About

I'm Mike Pope. I live in the Seattle area. I've been a technical writer and editor for over 30 years. I'm interested in software, language, music, movies, books, motorcycles, travel, and ... well, lots of stuff.

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Writing manuals is a very special and privileged task in a computer company, for in the process of writing them you are forced to go over every detail of the hardware and software the company sells in an attempt to make it understandable and usable in our extremely broad customer base. In the process a conscientious writer will discover nearly every good and bad feature of the system, and can provide valuable feedback to the designers and implementers.

Jef Raskin



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Blog Statistics

Dates
First entry - 6/27/2003
Most recent entry - 6/22/2018

Totals
Posts - 2503
Comments - 2574
Hits - 2,057,505

Averages
Entries/day - 0.46
Comments/entry - 1.03
Hits/day - 376

Updated every 30 minutes. Last: 8:41 PM Pacific


  11:32 AM

We were able to move Sabrina into her dorm room a day early, no problem. Then it was Target Trip #2 for a groaning load of ... stuff. But the shelves had been picked over in the preceding 24 hours (like, no 60W bulbs?), so our provisioning expedition required a detour to the K-Mart next door.

The mom had shipped boxes of stuff to the dorm to complement our overstuffed suitcases, but most of the boxes hadn't arrived yet. Shoot. No bedding, for example, so Sabrina wasn't able to actually move in. Oh, well. She unpacked what she had and we made a list for Target Trip #3.

Have I mentioned that Indiana is hot in the summer? omg.

With our free evening, we decided to head into Indianapolis. I wanted to look. Sabrina wanted to shop. Indianapolis looked pretty cool, allowing for the fact that we spent only an evening there. For some reason I hadn't expected the monumental architecture, including a tall column with an archer dude on the top, which I particularly liked. That would be Memorial Circle, I guess. There was a baseball game on as well, which might have been fun. And I noted that the good people of Indianapolis have, like the rest of us, been screwed by the professional sports industry -- an arena is going up next to a baseball field and a football stadium.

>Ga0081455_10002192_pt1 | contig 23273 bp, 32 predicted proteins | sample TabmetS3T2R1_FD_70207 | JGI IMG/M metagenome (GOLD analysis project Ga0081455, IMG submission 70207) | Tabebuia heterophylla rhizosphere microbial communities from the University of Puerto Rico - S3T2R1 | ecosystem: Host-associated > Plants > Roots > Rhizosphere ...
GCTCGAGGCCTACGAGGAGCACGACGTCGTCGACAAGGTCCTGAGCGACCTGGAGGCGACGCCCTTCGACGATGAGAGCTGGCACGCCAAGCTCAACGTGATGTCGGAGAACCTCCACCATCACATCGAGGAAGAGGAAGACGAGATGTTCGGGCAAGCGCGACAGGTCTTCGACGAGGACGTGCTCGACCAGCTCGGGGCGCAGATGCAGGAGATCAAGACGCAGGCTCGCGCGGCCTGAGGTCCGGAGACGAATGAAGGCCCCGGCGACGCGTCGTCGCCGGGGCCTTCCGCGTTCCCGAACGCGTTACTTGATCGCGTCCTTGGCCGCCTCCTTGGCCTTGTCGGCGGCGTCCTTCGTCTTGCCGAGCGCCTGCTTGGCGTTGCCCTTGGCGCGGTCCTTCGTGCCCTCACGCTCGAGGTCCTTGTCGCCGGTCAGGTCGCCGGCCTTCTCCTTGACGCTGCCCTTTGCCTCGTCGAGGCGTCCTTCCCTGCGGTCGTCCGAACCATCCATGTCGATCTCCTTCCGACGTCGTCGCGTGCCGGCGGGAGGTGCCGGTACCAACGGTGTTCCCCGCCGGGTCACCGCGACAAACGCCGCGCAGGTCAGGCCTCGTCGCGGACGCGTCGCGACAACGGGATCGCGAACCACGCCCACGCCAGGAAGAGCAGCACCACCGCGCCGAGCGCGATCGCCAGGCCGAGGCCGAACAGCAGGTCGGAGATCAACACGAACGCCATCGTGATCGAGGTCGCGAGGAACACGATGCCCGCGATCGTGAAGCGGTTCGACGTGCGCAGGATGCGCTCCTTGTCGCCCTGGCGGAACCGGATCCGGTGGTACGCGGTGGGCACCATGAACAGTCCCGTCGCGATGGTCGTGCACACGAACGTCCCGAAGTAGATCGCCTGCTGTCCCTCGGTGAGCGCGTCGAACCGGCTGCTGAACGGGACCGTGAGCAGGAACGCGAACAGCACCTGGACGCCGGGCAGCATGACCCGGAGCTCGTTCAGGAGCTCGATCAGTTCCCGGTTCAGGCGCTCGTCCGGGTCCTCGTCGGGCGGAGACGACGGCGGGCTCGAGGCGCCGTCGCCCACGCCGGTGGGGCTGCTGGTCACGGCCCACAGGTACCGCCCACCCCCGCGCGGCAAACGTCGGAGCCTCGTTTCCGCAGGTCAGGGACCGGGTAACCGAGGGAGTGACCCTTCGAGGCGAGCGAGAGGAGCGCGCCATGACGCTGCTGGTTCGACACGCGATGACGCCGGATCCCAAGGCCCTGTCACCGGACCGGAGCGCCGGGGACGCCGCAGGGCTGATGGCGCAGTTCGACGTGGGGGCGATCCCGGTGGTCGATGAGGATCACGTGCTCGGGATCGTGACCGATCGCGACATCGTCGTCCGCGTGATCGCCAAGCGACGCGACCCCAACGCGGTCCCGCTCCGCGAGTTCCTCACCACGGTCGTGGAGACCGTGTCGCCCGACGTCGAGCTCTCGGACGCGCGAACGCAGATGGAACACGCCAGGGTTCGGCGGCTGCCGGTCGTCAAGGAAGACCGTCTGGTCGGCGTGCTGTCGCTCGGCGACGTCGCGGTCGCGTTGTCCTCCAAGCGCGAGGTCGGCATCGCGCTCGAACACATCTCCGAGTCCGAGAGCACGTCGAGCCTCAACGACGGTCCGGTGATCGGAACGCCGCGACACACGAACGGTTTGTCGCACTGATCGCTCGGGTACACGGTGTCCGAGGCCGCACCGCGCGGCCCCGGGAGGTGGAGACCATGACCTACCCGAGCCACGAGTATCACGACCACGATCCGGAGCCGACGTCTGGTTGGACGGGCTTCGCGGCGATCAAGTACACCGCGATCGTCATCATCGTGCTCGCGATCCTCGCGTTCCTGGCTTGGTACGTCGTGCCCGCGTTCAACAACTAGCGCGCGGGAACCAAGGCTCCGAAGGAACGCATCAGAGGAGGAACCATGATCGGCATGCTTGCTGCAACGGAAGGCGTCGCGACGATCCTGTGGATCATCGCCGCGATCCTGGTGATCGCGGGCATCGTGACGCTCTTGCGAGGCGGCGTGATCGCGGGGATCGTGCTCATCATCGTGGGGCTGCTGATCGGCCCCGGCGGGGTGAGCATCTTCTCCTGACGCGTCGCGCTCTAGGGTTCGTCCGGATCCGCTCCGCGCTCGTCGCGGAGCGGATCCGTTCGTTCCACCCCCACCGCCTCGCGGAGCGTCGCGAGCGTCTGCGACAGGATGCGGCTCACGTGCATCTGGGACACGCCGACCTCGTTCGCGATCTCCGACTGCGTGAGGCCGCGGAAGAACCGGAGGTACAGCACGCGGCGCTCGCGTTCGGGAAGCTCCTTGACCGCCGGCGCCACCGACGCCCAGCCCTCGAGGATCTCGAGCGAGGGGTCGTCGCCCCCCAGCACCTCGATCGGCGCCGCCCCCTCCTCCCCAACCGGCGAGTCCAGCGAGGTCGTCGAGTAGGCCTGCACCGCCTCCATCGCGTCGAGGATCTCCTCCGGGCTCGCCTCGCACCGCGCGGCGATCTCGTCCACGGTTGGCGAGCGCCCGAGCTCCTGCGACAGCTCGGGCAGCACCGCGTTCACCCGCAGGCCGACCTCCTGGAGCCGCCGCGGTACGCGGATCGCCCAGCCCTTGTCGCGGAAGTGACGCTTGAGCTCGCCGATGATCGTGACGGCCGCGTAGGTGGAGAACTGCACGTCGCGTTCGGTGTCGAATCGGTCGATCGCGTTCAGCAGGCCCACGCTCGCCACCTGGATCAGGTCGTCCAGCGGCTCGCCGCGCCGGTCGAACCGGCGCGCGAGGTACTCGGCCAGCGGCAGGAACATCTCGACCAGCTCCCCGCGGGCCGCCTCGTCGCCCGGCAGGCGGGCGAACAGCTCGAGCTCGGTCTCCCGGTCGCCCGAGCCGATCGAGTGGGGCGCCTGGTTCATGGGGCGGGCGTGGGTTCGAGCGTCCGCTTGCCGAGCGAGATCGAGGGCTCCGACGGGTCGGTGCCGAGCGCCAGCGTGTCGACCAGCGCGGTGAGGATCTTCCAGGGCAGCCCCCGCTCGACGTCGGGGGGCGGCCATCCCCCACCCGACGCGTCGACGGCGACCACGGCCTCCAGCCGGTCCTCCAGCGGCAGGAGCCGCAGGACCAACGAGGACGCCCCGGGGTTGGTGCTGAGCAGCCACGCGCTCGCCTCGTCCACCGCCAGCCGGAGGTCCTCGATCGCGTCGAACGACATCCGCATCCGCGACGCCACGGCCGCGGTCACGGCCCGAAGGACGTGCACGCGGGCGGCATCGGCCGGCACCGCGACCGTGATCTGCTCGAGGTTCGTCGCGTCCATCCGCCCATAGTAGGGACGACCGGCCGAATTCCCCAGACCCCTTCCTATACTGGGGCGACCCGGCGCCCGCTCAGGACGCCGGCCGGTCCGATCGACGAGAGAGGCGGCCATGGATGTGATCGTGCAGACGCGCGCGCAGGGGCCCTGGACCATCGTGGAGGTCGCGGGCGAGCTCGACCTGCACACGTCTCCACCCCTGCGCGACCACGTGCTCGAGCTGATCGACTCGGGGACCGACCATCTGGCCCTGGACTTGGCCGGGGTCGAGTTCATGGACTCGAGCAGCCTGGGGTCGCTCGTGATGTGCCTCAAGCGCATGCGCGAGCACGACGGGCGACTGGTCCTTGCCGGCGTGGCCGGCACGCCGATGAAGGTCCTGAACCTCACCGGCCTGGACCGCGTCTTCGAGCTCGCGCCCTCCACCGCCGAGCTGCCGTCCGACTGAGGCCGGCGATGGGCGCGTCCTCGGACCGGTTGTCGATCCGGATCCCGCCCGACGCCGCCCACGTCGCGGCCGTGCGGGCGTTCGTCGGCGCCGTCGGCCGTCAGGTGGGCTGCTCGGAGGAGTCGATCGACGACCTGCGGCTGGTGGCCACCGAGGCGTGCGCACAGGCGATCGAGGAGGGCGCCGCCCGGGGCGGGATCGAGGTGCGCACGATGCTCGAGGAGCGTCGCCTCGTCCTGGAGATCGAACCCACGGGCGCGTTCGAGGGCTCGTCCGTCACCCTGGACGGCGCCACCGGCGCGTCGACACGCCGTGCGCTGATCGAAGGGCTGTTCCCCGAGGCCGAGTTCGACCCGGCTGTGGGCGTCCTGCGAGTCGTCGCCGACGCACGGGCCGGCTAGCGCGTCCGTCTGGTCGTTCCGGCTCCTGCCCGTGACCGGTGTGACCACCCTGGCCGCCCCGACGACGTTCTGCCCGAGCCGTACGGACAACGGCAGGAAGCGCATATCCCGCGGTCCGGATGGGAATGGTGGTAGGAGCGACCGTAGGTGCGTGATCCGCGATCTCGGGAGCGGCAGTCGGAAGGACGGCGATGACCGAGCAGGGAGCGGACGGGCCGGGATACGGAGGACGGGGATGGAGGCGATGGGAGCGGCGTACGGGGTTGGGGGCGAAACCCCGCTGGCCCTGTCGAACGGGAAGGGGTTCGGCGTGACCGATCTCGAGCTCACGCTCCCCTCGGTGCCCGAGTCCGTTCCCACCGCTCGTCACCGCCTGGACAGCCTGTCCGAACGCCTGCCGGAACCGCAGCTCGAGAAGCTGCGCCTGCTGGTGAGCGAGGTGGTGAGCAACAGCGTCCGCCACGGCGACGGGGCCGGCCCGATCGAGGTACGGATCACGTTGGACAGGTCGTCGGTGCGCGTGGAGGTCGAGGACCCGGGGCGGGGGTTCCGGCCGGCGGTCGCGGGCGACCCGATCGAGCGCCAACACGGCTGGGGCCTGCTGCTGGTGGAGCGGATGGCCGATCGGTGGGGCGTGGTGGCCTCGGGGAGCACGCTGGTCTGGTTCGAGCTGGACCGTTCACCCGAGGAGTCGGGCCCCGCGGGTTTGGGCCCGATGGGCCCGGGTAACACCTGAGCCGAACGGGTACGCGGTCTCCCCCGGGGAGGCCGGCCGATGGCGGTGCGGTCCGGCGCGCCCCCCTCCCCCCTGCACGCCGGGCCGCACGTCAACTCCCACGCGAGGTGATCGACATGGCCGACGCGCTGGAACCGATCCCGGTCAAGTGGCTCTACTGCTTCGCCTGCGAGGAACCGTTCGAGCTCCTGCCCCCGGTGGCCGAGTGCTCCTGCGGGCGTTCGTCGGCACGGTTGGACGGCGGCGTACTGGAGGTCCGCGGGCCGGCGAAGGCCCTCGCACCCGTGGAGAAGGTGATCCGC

Most of our time was spent at Circle Center, which is the Indianapolis version of Seattle's Pacific Place, only spread across three buildings with skyways. A hundred shops, and not a one that I was interested in. So while Sabrina went to shops, I got my book and read.

Next day, my last, more errands. we bought the last of our supplies (for now). We stopped into a bank, where we discovered once again that banks don't trust people under 18, an age Sabrina will not reach for about another month. Grrr.

Then we braved what I thought would be the crowds at the dorm. Not so bad, though. While waiting for the famous boxes, we explored campus. Not surprisingly, there's lots of beautiful stonework:
 
We went in search of the sculpture of Herman B. Wells, a long-time IU president who is now memorialized in bronze. According to tradition, parents are supposed to shake his hand to give their student four years of good luck. (5-year students apparently require another visit.) We stopped and asked directions of some kids who were handing out water. Before we'd said anything, one girl asked Sabrina "Did anyone ever tell you that you look like Scarlett Johansson?" Why yes, they have. Anyway, Wells turned out to be a friendly sort of guy:
 
Back to the room. A big pile of stuff, but no roommate in sight. Well, how about lunch? An opportunity to experience another fine exemplar of midwest cuisine, this time the much anticipated (by me) Steak and Shake.

Then back once more. Another pile of roommate stuff, but still no roommate. The boxes had arrived, tho, so Sabrina was able to make up her bedding and such. The default arrangement has a bunk bed for each student, with a little study nook underneath that would be comfortable if you were a dwarf:



By peeking into the rooms of some of the other kids on the floor, it looked like it was possible to reconfigure the room in somewhat more accommodating ways. But for that we'd need to consult with the elusive roommate. However, it was time for me to go.

So the kid has been delivered onto her new life as a college student. I'm a parent: I worry about how she'll do, socially, musically, academically. Life-ically. I had to walk her through how to use a checkbook, for heaven's sake. But there's not a lot we can do for her at this point; we can't introduce her to new people or look over her homework. But that's sort of the point, isn't it? You leave home and the things you can't do (which mostly you can, despite your parents' worries) you figure our for yourself. Perhaps there will be a mishap here and there, but all the better (one hopes) to learn the lesson. All we can do at home is cross our fingers. And hope to get the occasional email ...

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